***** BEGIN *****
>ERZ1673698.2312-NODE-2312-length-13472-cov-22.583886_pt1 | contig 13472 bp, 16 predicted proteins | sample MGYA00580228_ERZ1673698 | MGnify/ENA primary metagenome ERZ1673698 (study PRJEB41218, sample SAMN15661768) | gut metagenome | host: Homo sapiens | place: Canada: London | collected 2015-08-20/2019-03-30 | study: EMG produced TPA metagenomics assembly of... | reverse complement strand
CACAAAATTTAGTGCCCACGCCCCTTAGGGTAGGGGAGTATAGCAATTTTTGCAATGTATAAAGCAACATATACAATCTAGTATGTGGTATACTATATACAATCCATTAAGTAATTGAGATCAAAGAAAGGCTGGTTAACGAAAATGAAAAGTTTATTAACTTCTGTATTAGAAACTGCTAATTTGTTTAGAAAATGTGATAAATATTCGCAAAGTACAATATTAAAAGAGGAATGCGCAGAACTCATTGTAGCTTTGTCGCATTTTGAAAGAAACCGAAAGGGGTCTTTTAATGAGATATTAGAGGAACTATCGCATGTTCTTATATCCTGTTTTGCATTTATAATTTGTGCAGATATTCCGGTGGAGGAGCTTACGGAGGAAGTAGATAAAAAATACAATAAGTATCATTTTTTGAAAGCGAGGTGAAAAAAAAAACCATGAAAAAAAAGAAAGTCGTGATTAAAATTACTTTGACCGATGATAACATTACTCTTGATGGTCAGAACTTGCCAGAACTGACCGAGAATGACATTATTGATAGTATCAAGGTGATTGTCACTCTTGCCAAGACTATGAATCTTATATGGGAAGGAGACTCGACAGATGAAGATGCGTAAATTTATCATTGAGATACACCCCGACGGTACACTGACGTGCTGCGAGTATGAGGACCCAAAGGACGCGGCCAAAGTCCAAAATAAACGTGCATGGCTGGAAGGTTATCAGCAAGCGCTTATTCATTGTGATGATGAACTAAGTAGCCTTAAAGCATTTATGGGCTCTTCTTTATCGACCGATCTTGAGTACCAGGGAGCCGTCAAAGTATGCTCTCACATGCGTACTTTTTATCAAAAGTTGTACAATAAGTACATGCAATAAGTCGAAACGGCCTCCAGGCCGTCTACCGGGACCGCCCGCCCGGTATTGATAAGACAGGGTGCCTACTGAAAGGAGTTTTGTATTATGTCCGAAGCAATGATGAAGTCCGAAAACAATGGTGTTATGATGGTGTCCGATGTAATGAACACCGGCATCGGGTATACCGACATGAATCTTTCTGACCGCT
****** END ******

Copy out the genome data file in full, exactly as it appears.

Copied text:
>ERZ1673698.2312-NODE-2312-length-13472-cov-22.583886_pt1 | contig 13472 bp, 16 predicted proteins | sample MGYA00580228_ERZ1673698 | MGnify/ENA primary metagenome ERZ1673698 (study PRJEB41218, sample SAMN15661768) | gut metagenome | host: Homo sapiens | place: Canada: London | collected 2015-08-20/2019-03-30 | study: EMG produced TPA metagenomics assembly of... | reverse complement strand
CACAAAATTTAGTGCCCACGCCCCTTAGGGTAGGGGAGTATAGCAATTTTTGCAATGTATAAAGCAACATATACAATCTAGTATGTGGTATACTATATACAATCCATTAAGTAATTGAGATCAAAGAAAGGCTGGTTAACGAAAATGAAAAGTTTATTAACTTCTGTATTAGAAACTGCTAATTTGTTTAGAAAATGTGATAAATATTCGCAAAGTACAATATTAAAAGAGGAATGCGCAGAACTCATTGTAGCTTTGTCGCATTTTGAAAGAAACCGAAAGGGGTCTTTTAATGAGATATTAGAGGAACTATCGCATGTTCTTATATCCTGTTTTGCATTTATAATTTGTGCAGATATTCCGGTGGAGGAGCTTACGGAGGAAGTAGATAAAAAATACAATAAGTATCATTTTTTGAAAGCGAGGTGAAAAAAAAAACCATGAAAAAAAAGAAAGTCGTGATTAAAATTACTTTGACCGATGATAACATTACTCTTGATGGTCAGAACTTGCCAGAACTGACCGAGAATGACATTATTGATAGTATCAAGGTGATTGTCACTCTTGCCAAGACTATGAATCTTATATGGGAAGGAGACTCGACAGATGAAGATGCGTAAATTTATCATTGAGATACACCCCGACGGTACACTGACGTGCTGCGAGTATGAGGACCCAAAGGACGCGGCCAAAGTCCAAAATAAACGTGCATGGCTGGAAGGTTATCAGCAAGCGCTTATTCATTGTGATGATGAACTAAGTAGCCTTAAAGCATTTATGGGCTCTTCTTTATCGACCGATCTTGAGTACCAGGGAGCCGTCAAAGTATGCTCTCACATGCGTACTTTTTATCAAAAGTTGTACAATAAGTACATGCAATAAGTCGAAACGGCCTCCAGGCCGTCTACCGGGACCGCCCGCCCGGTATTGATAAGACAGGGTGCCTACTGAAAGGAGTTTTGTATTATGTCCGAAGCAATGATGAAGTCCGAAAACAATGGTGTTATGATGGTGTCCGATGTAATGAACACCGGCATCGGGTATACCGACATGAATCTTTCTGACCGCT